OTTAWA — Investment firm UBS raised its outlook for metal prices in 2011 on Tuesday as it predicted Chinese inflation worries will ease and demand will pick up in the spring.
The move also prompted the investment firm to raise its target prices for the base metals and diversified mining companies it covers by an average of about seven per cent.
“UBS believes that the reacceleration of cost inflation through wage pressure, grade declines, energy costs, environmental costs and new taxes and political risk will continue to support base metals at elevated levels,” analysts for the firm wrote in a report.
“While concerns about China’s monetary policy and European debt pose a near-term risk, we believe that the anticipated Chinese restock in February-May 2011, possibly supplemented by a growth recovery in the U.S., provides a seasonal opportunity for the metal equities.”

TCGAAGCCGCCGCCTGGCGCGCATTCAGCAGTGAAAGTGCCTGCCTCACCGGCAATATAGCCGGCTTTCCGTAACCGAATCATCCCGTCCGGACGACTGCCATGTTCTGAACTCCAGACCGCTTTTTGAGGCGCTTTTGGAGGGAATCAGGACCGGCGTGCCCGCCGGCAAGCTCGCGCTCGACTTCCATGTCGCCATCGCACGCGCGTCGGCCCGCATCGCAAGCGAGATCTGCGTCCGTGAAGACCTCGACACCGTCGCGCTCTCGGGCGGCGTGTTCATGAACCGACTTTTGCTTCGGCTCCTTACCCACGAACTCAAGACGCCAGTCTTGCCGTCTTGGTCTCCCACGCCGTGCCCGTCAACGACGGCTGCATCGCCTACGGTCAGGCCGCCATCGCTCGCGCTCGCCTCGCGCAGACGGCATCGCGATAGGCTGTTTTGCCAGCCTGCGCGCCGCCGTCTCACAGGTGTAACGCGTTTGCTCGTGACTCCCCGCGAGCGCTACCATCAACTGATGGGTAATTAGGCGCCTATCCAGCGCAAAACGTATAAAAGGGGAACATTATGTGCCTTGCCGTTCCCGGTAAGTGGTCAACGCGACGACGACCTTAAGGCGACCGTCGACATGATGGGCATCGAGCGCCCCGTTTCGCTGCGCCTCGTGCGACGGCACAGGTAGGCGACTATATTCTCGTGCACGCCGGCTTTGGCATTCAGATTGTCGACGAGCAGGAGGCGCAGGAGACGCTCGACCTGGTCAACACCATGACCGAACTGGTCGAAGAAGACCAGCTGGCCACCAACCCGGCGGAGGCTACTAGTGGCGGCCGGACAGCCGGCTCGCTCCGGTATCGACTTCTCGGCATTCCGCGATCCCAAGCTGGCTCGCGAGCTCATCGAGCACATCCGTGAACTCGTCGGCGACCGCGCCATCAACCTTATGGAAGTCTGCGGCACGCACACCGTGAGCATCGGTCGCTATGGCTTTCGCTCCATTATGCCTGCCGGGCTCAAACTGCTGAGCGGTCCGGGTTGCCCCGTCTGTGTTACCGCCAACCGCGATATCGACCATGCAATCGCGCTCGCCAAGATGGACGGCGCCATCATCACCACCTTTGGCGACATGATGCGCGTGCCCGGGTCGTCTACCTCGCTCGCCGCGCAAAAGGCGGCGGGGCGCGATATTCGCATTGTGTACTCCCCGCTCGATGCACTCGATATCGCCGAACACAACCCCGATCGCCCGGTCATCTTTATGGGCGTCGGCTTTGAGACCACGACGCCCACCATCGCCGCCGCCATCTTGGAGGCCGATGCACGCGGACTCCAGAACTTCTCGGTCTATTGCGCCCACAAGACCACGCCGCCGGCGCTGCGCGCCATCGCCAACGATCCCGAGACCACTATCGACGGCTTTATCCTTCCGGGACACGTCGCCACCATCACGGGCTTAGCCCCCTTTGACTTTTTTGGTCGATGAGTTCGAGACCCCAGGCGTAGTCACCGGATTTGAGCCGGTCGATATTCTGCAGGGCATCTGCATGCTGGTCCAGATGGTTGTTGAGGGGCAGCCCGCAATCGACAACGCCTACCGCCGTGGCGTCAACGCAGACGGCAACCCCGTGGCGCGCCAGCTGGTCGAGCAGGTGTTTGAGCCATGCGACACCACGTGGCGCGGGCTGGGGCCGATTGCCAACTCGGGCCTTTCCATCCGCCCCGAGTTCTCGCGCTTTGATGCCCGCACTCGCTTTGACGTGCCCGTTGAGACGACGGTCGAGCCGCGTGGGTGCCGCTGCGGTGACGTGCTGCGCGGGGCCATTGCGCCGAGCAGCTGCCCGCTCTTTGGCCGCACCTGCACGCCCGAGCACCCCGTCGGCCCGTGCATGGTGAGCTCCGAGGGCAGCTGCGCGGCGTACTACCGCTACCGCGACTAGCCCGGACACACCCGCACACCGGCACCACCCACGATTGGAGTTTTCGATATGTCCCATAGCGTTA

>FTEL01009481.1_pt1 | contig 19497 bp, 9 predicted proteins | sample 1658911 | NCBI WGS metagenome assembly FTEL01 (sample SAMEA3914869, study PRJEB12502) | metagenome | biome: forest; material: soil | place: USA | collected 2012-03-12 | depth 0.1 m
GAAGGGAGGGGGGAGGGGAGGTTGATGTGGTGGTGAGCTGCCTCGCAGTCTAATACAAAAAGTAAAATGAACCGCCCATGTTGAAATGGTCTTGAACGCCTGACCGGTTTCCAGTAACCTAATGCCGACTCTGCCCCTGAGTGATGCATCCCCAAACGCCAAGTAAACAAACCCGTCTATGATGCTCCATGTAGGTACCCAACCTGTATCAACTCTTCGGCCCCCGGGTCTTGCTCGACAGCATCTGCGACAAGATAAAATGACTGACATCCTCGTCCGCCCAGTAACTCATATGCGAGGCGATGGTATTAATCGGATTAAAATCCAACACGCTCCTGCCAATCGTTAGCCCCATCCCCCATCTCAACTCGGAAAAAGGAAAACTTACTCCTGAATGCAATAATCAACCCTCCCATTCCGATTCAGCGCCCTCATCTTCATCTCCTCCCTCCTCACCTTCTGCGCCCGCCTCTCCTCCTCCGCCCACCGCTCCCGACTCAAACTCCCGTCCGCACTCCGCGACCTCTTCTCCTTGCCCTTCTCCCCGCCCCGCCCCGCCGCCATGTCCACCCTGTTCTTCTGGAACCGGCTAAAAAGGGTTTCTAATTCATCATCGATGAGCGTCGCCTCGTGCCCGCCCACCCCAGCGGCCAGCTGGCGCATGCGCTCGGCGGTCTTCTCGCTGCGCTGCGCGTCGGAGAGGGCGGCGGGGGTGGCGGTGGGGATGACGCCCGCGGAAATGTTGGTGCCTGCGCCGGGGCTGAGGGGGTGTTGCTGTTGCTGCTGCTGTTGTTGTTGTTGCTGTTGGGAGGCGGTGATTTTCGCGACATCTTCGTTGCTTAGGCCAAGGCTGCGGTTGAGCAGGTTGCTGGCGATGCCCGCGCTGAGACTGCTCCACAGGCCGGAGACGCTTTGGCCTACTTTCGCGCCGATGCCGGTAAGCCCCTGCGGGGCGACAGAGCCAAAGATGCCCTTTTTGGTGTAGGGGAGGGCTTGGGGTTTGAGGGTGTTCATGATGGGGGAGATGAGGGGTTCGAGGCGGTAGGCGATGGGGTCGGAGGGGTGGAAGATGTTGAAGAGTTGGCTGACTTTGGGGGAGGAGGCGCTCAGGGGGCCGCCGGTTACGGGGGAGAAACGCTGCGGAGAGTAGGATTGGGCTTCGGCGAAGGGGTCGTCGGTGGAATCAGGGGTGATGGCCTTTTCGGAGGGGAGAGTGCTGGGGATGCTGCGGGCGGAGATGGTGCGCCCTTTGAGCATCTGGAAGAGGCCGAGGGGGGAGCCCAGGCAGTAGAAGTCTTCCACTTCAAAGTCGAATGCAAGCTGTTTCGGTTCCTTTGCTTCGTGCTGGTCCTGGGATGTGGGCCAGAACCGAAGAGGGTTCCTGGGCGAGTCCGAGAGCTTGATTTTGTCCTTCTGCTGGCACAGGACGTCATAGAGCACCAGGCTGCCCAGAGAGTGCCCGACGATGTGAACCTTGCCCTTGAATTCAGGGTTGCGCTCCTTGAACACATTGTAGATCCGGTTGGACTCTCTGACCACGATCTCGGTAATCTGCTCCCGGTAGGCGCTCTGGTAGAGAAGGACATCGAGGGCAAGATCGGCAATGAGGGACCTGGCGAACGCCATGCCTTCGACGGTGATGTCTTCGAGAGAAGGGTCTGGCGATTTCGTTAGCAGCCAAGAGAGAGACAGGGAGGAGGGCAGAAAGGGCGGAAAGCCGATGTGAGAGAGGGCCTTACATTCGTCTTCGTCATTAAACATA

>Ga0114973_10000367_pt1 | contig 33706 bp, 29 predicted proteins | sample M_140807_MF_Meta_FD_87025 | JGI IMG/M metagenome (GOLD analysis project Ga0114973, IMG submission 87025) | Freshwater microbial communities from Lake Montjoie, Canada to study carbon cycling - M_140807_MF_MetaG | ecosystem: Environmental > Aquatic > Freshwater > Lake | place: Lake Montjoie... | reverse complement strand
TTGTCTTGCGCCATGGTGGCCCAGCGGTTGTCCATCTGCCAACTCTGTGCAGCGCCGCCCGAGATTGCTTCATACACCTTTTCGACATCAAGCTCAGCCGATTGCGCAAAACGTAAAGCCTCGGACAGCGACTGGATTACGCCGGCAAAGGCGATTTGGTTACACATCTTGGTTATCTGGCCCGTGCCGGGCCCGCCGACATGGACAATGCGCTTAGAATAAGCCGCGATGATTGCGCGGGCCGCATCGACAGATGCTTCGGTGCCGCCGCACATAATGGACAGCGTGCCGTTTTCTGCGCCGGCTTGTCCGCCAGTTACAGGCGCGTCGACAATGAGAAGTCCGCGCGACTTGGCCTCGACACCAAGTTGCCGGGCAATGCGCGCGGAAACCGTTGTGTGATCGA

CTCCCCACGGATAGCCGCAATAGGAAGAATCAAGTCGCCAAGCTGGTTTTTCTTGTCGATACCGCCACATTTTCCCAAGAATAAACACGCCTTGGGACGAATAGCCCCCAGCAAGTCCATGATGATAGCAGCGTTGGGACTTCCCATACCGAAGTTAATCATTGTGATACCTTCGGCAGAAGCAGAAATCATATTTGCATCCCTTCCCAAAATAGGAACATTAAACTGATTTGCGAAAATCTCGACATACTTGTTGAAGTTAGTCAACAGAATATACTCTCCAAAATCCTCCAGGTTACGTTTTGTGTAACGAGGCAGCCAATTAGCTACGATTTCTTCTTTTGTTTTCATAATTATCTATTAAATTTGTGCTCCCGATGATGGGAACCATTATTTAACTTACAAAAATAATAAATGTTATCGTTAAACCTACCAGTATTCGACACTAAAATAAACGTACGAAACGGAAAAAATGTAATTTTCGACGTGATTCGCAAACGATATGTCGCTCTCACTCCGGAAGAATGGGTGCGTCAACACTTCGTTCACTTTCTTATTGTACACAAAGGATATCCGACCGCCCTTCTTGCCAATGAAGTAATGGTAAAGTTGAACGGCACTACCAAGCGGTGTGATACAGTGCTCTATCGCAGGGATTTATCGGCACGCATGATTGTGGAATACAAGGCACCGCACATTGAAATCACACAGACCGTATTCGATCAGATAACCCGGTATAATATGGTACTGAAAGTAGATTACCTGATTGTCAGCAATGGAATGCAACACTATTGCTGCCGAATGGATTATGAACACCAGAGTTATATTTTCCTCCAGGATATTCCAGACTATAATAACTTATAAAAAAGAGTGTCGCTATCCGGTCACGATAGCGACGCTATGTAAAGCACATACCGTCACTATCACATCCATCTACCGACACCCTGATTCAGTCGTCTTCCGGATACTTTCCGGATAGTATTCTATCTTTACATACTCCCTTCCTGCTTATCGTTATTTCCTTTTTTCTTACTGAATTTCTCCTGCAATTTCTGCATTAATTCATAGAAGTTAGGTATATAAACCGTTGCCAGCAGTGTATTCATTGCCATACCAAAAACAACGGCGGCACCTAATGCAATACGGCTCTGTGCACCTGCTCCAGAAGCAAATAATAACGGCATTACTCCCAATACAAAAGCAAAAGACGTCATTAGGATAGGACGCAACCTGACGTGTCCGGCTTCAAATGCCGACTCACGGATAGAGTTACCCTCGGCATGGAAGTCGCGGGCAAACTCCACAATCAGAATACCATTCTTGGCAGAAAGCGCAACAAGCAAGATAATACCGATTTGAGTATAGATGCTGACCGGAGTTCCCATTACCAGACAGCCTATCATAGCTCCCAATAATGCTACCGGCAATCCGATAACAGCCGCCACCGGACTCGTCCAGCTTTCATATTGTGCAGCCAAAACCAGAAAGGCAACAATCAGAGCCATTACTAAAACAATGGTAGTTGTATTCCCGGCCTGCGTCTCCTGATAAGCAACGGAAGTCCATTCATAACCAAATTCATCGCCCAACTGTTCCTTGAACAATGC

Despite the increase in expectations, UBS downgraded its recommendations for diversified producers Lundin Mining (TSX:LUN) and Teck Resources (TSX:TCK.B) and for uranium miner Uranium One (TSX:UUU) from “buy” to “neutral” based on their implied returns.
All three companies have seen their shares gain more than 50 per cent from the beginning of the year.
UBS raised its rating on Quadra FNX Mining (TSX:QUX), a major producer of copper in the Sudbury, Ont., region, from “neutral” to “buy” with a 12-month price target of $20, up from $17.
Quadra FNX shares were up 30 cents at $16.34 on the Toronto Stock Exchange on Tuesday.
The base metals sector has led the Toronto market this year, up about 45 per cent, helped by a gain in the price of copper on demand from China and the other developing countries.
The investment firm raised its 2011 copper price forecast by 13 per cent to $4.15 per pound with smaller increases of 10 per cent for zinc, five per cent for nickel and one per cent for aluminium.
The forecast for uranium was increased 24 per cent to $56 per pound in 2011, up from $45 in 2010, while lead is expected to go for $1.12 per pound next year, up from 97 cents this year.